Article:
On March 10th, 2003, a friend forwarded a report from Italy, telling of the massive resistance of the Italian people to the war. Starting with just a few people disrupting trains carrying war equipment destined to be used in Iraq, the protests spread like wildfire into spontaneous national resistance involving blockades, rallies, occupations and sit-ins. When police repression escalated, protesters changed their tactics. They applied “creative disobedience.” They boarded civil trains, putting on the emergency brakes (cheered by the passengers!) creating delays to the “trains of death” following in the same tracks. An early report showed that only 8 of 26 “trains of death” reached their destination.

On April 17th, 2003, I received an email from Halifax Canada, giving news of antiwar demonstrations of all different kinds involving an estimated 20,000 people—mostly not reported, or if reported at all only in local media. How many towns the size of Halifax must there be across Canada? Across the USA? How many demonstrations went unreported?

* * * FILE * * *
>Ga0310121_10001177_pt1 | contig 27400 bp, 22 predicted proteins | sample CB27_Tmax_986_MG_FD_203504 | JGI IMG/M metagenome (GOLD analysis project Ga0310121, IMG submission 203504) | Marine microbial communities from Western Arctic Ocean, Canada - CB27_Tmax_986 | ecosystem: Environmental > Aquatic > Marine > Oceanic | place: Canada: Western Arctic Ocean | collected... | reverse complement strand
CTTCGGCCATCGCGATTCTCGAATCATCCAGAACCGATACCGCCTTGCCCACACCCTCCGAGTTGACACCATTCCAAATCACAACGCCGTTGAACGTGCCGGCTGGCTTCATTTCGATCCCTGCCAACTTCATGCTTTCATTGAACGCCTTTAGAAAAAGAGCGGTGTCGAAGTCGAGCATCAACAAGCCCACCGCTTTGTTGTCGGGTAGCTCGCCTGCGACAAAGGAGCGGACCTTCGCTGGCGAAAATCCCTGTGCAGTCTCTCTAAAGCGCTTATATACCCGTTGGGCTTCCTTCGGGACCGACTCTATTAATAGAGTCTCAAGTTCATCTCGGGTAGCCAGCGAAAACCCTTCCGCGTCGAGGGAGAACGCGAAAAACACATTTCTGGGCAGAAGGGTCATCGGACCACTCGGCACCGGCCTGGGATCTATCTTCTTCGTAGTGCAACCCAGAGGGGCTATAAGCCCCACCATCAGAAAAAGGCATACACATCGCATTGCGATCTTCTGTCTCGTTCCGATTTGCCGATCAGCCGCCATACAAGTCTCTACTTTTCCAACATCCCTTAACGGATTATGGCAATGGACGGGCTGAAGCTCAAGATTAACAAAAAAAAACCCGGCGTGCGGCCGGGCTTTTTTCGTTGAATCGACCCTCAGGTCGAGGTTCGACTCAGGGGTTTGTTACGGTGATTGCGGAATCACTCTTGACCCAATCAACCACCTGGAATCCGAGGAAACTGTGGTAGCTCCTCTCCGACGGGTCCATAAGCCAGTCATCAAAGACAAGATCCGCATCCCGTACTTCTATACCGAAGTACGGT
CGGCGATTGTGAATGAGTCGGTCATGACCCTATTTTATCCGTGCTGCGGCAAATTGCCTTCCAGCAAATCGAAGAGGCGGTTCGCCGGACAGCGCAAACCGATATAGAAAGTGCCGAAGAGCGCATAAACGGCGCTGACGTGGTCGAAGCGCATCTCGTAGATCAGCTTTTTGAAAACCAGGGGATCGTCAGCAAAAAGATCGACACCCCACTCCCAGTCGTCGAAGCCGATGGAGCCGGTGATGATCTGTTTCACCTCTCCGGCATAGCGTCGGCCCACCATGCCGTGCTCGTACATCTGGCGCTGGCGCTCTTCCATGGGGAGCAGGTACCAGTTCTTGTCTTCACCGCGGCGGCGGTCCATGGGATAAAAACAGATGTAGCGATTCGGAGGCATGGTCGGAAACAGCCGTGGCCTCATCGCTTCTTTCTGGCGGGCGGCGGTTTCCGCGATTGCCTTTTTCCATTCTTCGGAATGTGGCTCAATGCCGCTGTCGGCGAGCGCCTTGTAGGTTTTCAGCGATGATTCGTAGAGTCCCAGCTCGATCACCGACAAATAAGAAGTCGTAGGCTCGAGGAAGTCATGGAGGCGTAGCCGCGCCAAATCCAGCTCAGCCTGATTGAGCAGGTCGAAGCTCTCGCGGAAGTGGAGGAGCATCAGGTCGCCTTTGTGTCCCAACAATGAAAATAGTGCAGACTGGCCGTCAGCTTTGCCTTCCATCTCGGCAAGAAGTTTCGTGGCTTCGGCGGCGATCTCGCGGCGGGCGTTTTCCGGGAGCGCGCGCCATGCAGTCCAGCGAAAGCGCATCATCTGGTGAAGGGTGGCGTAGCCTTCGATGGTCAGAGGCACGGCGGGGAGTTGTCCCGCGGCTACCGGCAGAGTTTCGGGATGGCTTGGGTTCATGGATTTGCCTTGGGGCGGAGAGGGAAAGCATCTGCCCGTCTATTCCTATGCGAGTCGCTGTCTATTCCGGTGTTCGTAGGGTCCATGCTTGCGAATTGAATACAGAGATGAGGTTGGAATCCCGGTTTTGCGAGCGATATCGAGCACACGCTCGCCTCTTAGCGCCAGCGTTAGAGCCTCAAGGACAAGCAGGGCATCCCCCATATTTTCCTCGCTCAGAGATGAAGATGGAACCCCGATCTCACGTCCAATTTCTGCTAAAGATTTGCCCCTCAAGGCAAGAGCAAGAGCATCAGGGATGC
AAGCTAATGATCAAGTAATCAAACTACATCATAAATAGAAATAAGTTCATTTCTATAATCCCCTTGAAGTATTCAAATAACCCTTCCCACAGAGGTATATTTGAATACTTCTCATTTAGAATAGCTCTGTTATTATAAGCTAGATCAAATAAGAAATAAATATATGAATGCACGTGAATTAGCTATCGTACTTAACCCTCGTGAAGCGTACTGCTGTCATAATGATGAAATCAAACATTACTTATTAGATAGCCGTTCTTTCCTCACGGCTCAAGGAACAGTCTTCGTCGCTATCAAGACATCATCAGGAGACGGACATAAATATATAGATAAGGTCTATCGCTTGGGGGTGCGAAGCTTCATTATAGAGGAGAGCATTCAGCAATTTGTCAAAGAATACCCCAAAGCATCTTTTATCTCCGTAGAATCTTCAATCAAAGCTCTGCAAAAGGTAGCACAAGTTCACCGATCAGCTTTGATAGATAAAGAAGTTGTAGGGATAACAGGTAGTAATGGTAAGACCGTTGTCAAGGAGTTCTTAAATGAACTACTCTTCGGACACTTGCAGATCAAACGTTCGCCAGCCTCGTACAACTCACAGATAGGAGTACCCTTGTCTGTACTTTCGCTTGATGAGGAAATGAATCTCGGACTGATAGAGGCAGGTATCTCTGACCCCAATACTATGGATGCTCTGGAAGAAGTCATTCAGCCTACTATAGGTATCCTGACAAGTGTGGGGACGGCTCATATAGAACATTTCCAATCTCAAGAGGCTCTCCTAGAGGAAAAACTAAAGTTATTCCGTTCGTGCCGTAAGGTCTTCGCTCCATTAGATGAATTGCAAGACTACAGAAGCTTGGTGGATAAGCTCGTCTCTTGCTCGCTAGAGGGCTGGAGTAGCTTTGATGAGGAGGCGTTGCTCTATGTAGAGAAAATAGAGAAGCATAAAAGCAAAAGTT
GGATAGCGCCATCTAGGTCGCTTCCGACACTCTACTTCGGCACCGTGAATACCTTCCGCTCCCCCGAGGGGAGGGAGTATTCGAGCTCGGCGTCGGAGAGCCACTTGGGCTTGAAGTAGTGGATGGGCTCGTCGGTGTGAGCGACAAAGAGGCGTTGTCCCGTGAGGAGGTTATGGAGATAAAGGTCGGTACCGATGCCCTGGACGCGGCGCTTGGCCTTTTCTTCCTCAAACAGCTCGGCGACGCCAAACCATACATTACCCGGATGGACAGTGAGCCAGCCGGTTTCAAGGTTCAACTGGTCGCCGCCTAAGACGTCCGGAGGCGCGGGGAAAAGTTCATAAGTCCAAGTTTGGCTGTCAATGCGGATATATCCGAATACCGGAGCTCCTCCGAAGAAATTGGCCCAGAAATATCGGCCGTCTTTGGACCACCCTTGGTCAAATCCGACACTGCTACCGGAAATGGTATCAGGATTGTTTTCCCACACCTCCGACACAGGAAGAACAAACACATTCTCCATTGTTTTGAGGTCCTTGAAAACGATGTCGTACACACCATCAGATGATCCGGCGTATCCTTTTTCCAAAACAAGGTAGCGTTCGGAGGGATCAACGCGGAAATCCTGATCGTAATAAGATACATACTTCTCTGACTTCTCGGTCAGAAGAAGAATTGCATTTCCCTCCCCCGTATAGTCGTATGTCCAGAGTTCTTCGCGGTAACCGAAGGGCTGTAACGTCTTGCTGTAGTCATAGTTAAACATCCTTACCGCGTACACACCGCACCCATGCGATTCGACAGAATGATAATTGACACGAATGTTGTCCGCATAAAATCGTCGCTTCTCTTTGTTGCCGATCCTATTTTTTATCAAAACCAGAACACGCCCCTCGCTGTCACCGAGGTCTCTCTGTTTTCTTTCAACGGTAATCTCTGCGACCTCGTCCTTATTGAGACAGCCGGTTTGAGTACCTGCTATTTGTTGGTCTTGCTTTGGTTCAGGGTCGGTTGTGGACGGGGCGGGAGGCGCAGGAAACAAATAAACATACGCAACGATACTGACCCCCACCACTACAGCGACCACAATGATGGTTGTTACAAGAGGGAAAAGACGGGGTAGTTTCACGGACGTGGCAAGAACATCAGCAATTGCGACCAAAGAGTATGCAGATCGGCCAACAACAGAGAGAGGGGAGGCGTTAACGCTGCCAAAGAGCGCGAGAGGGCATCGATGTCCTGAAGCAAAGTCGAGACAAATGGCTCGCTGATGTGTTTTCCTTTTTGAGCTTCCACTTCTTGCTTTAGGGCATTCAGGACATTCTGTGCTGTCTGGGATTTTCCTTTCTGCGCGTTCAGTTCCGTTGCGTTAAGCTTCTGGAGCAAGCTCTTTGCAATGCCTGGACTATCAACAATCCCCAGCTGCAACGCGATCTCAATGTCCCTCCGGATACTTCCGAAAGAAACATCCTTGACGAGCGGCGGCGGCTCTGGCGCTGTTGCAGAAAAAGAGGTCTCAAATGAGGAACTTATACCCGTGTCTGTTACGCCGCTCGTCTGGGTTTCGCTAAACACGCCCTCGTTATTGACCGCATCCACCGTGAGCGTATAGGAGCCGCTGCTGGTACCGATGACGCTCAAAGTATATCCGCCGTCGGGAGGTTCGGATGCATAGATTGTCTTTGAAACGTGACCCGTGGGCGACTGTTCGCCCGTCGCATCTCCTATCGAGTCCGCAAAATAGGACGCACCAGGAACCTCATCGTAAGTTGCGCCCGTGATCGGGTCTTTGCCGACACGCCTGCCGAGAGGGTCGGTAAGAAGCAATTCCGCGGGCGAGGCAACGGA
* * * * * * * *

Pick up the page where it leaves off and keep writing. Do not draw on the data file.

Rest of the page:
Through the Internet we are connected. We can see the world through the eyes of its people. Like the little boy in the fairy tail who cried: “The emperor has no clothes!” we can penetrate through the camouflage of the media. The U.S. is a military superpower, but economically, diplomatically, politically and morally it is weakening and becoming more and more isolated.

As the African proverb goes, “If you think you are too small to make a difference, try sleeping in a small room with a mosquito.”

So it is up to each and every one of us to be the mosquito, to bite where it hurts, and to keep up the pressure! With persistence, patience, and courage, we, the people of the whole world, can win and we certainly will win! We are the emerging new superpower!

Joan Hinton is an American citizen who has lived in China for more than 50 years. Born in 1921, she spent the first 26 years of her life in the USA. She studied nuclear physics and took part in the creation of the first atomic bomb at Los Alamos. She went to China in 1948 and has been working on dairy farms there ever since. She now lives and works on a state-owned farm on the outskirts of Beijing.